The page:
Gamekeeper Fined

In this Article it seems a paltry sum for what was an awful event.

  • Thats no deterrent at all, should be thousands & jail,


    Tony

    https://www.flickr.com/photos/wherryman/

  • In reply to tony:

    Apparently the law allows unlimited fines, and (I think I read) up to 3 years prison time. About time the powers that be started applying the top end of sentencing.
  • Have a read at Raptor Persecution UK website and read the comments to get a good view on this travesty of justice,. This offers no protection at all for our birds of prey.

    Pete

    Birding is for everyone no matter how good or bad we are at it,enjoy it while you can

  • Thanks PB things like that are bit beyond this old dinosaur

    Pete

    Birding is for everyone no matter how good or bad we are at it,enjoy it while you can

  • There is a word for that sentence and it certainly isn't justice. Throw the perpetrator in jail and let him/her remain without sustenance for double the time those poor birds suffered.

    Lot to learn

  • I'm with you on that Gaynor

    Pete

    Birding is for everyone no matter how good or bad we are at it,enjoy it while you can

  • It makes me so unhappy Pete that nothing can be done to change the persecution of the animals and birds in this country. We used to be proud of British justice, known all over the world as fair and upstanding, and even now people fight to get over here because they think they will be cared for and not beaten and abused. What happened, why have we failed our wildlife, I have listened to debates in the house of commons and have been filled with despair, nothing seems to change.

    Lot to learn

  • PB says that the law allows unlimited fines, and custodial sentences. A very good point.

    Maybe on top of these (and I agree with the posters who have said that 300 quid is an irrelevance) the UK already has mechanisms in place to deal with cases like this appropriately.

    If the Disclosure and Barring Service (Home Office) had these cases in its remit (perhaps it already does), we could imagine the following:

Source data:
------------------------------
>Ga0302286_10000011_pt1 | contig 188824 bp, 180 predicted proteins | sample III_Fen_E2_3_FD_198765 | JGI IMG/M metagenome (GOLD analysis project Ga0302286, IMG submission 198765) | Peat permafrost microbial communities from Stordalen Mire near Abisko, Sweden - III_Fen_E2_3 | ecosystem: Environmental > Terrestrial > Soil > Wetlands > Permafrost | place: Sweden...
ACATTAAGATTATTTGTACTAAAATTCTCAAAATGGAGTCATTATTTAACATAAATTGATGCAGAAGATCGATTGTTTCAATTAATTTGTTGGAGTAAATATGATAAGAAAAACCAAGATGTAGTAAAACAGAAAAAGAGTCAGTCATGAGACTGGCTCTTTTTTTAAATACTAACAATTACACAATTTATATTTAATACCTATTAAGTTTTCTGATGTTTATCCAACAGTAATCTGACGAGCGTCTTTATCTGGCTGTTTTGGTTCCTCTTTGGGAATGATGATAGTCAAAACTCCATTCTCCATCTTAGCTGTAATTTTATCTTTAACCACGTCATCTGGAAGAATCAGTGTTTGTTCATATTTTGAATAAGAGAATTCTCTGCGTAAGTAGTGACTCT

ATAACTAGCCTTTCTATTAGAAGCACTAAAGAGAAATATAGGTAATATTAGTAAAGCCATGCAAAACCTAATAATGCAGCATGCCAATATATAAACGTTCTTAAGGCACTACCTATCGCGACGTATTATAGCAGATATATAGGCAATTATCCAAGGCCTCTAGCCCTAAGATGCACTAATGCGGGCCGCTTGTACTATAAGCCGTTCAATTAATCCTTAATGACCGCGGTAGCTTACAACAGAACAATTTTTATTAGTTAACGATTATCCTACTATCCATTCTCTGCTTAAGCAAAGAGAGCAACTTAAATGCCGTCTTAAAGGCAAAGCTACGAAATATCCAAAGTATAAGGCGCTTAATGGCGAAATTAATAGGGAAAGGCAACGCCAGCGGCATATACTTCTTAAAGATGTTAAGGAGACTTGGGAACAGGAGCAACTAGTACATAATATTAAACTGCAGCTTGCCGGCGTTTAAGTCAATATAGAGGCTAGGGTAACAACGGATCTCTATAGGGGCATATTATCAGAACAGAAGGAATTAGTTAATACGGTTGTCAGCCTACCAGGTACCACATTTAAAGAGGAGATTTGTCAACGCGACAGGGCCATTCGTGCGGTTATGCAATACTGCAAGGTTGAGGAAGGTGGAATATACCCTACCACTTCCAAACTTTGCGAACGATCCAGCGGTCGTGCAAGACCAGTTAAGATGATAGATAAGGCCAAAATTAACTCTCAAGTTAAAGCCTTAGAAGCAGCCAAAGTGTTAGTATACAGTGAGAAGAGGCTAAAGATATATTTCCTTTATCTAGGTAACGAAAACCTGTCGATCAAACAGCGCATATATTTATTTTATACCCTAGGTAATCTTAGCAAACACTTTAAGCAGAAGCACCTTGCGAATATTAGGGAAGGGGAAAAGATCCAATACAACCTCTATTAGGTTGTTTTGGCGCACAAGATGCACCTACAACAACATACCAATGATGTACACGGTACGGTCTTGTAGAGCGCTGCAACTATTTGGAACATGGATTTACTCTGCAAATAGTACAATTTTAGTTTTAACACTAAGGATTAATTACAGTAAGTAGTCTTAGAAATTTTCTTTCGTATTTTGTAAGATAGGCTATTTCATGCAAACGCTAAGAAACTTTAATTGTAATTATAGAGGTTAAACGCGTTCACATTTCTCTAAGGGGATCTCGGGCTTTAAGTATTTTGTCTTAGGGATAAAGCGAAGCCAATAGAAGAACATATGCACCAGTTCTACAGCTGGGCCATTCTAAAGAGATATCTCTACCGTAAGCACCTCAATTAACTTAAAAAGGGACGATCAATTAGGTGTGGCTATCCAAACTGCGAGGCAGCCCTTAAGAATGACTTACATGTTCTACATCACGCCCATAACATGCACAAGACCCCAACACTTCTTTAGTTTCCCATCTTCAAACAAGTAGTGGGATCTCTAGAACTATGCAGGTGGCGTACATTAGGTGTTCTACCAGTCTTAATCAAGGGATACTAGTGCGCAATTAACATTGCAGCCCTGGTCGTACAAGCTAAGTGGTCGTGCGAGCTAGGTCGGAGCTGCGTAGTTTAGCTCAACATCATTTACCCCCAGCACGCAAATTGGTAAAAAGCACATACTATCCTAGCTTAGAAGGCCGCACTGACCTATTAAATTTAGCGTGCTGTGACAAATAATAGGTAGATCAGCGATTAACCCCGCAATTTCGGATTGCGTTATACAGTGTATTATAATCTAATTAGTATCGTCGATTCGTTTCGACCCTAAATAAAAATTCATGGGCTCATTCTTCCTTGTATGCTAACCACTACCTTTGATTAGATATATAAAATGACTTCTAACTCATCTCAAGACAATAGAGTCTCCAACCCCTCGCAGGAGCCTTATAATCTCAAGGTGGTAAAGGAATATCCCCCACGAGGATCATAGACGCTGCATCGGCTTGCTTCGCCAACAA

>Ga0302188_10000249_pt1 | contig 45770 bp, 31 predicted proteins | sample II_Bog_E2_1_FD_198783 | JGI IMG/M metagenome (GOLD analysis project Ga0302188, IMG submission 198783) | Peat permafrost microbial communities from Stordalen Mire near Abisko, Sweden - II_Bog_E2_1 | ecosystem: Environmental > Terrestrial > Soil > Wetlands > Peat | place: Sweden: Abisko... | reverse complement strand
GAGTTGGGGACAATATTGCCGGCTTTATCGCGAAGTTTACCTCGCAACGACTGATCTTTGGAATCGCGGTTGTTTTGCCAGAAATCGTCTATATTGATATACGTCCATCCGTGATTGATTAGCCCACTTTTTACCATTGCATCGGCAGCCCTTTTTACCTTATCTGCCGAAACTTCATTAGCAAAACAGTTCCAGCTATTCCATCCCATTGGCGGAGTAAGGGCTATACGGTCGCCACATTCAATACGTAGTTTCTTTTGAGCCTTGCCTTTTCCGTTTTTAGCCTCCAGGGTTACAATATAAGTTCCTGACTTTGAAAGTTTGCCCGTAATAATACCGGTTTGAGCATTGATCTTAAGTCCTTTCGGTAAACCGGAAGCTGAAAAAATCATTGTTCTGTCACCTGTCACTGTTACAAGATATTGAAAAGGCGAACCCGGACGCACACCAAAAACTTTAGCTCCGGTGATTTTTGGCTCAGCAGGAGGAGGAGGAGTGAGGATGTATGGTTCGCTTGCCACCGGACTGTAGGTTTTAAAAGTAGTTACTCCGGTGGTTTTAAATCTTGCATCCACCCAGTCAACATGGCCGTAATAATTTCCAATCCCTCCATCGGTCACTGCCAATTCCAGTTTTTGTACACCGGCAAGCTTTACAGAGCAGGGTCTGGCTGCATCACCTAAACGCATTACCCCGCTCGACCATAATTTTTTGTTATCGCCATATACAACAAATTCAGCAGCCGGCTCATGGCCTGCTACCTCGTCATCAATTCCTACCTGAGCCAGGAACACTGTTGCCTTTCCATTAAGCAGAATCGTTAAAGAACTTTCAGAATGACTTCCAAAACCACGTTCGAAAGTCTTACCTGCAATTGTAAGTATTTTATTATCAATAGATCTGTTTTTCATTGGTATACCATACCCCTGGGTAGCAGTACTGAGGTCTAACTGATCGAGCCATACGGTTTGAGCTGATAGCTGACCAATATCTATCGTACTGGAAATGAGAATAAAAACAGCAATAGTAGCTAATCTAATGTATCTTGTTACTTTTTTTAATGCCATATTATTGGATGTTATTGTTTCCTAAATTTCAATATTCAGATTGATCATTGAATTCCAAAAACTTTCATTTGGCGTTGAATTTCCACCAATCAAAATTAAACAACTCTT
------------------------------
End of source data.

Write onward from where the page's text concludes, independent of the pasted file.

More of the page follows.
A case in which an animal is knowingly left to die of dehydration is a case of intolerable cruelty. (I can't comment directly on what dehydration means for birds, but for mammals it is, by all accounts, an appalling death.)
    In such cases, the courts can hand out meaningless fines that are really just pittances.
    But the DBS then bars the perpetrators from ever again holding a position in which they come into contact with animals. With commensurate fines for any employer who knowingly tries to circumvent this safeguard.

    Anyone know if anyone is planning an appeal to have the sentence in this case reviewed?

    Dave
  • There is a very big problem with the law and justice of this country.

    First and foremost, money talks, and my limited persecution raptor  experience seems to be predominantly from the big money land owners, but as with everything, there are exceptions to every rule or observation.

    Second, there is a big push to steer clear of prison sentences

    Third, though the prosecuted person may have been acting for their employer, its the same as driving for work, the licence is yours not your employer so deviating means you get the fine.

    The fine then is imposed on a means to pay basis.

    Nearly seven years ago I was mowed down on a pelican crossing by a motorist who ran a red light while I was legitimately walking across the road, the lights were in my favour, the end result was I require major lower leg reconstruction and for two years it was touch and go whether I kept my leg or not. Today, I often feel I would have benefited from amputation and managing with a prosthetic, but that's another story, about money and cost to the NHS for ongoing clinic sessions.

    The driver received a six month ban, no fine, no community service, no prison sentence. No fine was issued on the basis his employer had dismissed him so he was out of work and couldn't pay and because he was unable to drive for six months, his family could have put in a financial situation requiring support.

    A compo claim was ensued, but because a change in the law, the payout was limited based on the sentence the driver received. If he had gone to prison or had a steep fine, I may have been entitled to more recompense.

    One final story, while working as a security guard (I jacked the job in after 12 weeks, finding more suitable employment), I was involved in the apprehension of an 18yo lad causing affray and many other aggravated crimes. When it went to magistrates court, he was fined £300 (which was a sizeable sum in the mid 80's), and here's the crux, "payable when he becomes of fixed address"

    Mike

    Flickr Peak Rambler